Caught in the middle: Why can’t airlines figure out service in premium economy?
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Premium economy cabins are all the rage in the airline industry. Passengers demanded a product that was nicer than an extra-legroom economy seat at a cheaper price point than a fully flat business seat. The airlines heard them, and many now offer a premium economy cabin on long-haul flights.
But after a recent flight in Premium Plus on United’s Boeing 787-10, I couldn’t help but question whether there’s really much of a difference between the service in premium economy and in economy class.
On my flight, the flight attendants working the premium economy cabin didn’t serve predeparture beverages, even though it’s recommended in the service protocol. Throughout the meal service, Premium Plus passengers were served from the same carts as the economy cabin, with flight attendants loudly asking across the aisle if you wanted chicken or pasta.
Between meal services, flight attendants congregated at their jump seats and couldn’t have been any less interested in serving passengers. I even saw a flight attendant berate a premium economy passenger for attempting to use the nearest restroom (which United reserves exclusively for Polaris customers).
I might’ve been unlucky in getting grumpy flight attendants. Regardless, it’s clear that the service flow that United set for Premium Plus isn’t all that much different than that for economy class. Yet I’d paid about an $800 buy-up from economy, so I was certainly expecting something premium from the service component.
So why didn’t premium economy come with service worthy of the price tag?
It’s hard to blame the crew: United doesn’t staff any additional or dedicated flight attendants for Premium Plus, and basically asks the flight attendants to work harder to serve the premium economy cabin without offering them more pay or resources. And finally, I’m not sure that United has decided or made it clear to flight attendants that Premium Plus should be considered a completely separate cabin from economy, with its own service protocol.
Some things still come down to the crew, though, like the lack of predeparture beverages and the apathetic service I received from individual flight attendants. But I still blame United for the remainder of the service hiccups.
It isn’t just United, either. British Airways World Traveller Plus let us down in premium economy, too. Like United, British Airways didn’t have dedicated flight attendants for the premium economy cabin, nor did the flight attendants remove the plastic and foil on top of the containers. The service was mostly apathetic and really no different from that of the coach cabin.
If United needs inspiration on service training, it can take a look at JetBlue Mint. Granted, Mint is a true biz-class product with lie-flat seats, but it exemplifies how service can make or break a premium-class experience. Flight attendants who serve Mint customers receive dedicated training, so it’s no surprise that the service is, on average, much better than the competition. Admittedly, service in business class is more intensive than in premium economy, but training is important.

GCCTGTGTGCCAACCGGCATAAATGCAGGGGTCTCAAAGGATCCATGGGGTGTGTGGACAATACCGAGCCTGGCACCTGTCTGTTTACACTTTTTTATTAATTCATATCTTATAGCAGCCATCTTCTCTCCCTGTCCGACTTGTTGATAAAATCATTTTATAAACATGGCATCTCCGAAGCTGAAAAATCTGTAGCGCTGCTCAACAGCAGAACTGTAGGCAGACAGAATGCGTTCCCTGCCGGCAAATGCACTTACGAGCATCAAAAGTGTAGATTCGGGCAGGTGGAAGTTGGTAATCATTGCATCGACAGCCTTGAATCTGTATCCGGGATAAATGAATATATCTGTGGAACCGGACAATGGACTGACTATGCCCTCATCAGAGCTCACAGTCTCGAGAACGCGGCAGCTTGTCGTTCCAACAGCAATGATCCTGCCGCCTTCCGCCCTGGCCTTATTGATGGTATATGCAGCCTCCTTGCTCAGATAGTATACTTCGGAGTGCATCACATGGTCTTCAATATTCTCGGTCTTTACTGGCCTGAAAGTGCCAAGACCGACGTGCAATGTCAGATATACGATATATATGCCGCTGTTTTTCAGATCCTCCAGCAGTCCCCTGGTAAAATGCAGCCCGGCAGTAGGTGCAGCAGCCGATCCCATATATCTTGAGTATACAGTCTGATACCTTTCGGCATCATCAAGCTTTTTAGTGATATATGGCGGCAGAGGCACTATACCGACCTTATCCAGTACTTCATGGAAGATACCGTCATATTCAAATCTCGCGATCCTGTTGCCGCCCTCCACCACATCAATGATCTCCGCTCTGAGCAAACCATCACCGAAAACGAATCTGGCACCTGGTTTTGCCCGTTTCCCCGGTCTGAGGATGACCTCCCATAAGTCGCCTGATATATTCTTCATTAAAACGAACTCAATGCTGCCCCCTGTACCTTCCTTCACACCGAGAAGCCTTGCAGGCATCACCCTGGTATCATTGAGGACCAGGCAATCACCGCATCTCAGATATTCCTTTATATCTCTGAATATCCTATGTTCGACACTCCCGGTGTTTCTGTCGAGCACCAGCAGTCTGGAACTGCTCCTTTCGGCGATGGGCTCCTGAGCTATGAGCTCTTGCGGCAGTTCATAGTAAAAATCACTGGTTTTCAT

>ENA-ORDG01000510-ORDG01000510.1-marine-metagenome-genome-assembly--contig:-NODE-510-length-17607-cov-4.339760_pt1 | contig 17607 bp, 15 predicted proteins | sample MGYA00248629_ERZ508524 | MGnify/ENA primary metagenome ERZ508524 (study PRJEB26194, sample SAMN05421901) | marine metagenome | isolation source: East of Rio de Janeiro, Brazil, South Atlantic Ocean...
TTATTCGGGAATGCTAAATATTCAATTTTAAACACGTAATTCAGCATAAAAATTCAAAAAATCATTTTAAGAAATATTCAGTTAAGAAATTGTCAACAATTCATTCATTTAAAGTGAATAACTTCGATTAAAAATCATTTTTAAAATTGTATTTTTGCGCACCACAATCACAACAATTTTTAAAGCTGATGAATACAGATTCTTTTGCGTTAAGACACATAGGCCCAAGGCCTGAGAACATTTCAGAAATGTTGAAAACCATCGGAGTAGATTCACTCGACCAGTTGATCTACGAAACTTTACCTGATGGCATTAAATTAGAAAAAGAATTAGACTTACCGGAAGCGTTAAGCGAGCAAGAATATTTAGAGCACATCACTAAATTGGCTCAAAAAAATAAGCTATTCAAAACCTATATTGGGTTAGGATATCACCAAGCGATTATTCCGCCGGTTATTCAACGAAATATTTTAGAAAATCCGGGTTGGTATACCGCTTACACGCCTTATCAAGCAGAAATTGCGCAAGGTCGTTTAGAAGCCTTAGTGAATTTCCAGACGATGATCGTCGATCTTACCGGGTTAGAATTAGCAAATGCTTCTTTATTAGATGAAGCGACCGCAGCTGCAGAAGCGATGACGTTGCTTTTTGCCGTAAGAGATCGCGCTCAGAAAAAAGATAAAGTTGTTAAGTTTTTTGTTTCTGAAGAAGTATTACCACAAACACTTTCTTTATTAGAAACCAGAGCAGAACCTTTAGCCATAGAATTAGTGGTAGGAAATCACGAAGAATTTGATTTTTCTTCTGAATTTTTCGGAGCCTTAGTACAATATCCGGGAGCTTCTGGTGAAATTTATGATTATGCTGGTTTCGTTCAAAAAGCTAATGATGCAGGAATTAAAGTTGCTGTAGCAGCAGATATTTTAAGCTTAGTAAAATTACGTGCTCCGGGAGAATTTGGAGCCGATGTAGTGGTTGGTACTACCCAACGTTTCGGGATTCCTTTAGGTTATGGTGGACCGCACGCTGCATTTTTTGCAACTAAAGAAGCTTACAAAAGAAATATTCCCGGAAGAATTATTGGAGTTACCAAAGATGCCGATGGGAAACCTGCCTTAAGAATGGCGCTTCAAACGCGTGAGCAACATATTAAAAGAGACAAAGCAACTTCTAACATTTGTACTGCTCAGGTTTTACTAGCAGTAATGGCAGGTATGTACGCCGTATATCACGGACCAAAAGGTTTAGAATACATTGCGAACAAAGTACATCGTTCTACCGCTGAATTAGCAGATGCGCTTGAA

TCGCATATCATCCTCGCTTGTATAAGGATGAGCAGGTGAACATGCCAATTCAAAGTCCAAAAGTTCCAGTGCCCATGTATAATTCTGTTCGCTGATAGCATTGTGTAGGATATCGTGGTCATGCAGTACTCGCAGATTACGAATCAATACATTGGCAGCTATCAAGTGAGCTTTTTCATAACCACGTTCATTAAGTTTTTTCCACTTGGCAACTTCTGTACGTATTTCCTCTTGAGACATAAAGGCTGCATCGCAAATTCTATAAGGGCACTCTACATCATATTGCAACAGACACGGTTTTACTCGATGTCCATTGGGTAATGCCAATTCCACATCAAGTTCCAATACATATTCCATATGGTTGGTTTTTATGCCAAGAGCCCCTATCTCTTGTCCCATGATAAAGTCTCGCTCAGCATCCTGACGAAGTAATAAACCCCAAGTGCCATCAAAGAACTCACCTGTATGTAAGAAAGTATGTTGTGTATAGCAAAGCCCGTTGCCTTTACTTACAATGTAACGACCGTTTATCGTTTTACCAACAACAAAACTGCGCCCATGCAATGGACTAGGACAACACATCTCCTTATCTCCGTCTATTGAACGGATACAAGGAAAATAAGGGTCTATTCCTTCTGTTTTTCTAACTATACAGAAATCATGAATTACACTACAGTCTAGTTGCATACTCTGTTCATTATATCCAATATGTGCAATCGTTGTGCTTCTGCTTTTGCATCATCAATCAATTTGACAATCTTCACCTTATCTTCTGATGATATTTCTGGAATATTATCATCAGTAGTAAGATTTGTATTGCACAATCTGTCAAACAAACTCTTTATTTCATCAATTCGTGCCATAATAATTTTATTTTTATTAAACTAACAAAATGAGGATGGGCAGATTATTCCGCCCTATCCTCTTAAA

Virgin Australia premium economy is another model for premium economy service. On one Virgin Australia flight, it was clear that the flight attendants viewed premium economy as premium economy. There were two flight attendants dedicated to serving the small cabin, making it easy for them to provide attentive and helpful service to the passengers. In addition, premium economy passengers were greeted by name, and all trays were presented ready to eat.
Of course, all this begs a question about realistic expectations: Should customers set a lower bar for service in premium economy?
I don’t think so. Just as the rest of the premium economy product is meant as an intermediate experience between economy and business, so too should the service component be better than that of economy. When service fails, some may blame the airline and others the flight attendants, but customers are paying a significant upcharge for premium economy, so elevated service is table stakes.
It’s great that United’s Premium Plus passengers are served on real china and get an amenity kit and Saks Fifth Avenue pillow and light blanket, but that doesn’t compensate for a service experience that’s no different from economy.
As premium economy becomes mainstream, airlines need to define an appropriate service flow and consider dedicating flights attendants just to premium economy. There needs to be a clearer definition of what’s to be expected with this in-between product — and that starts right at the top. Until then, you may end up with economy service for a premium price.
Featured image courtesy of Air France
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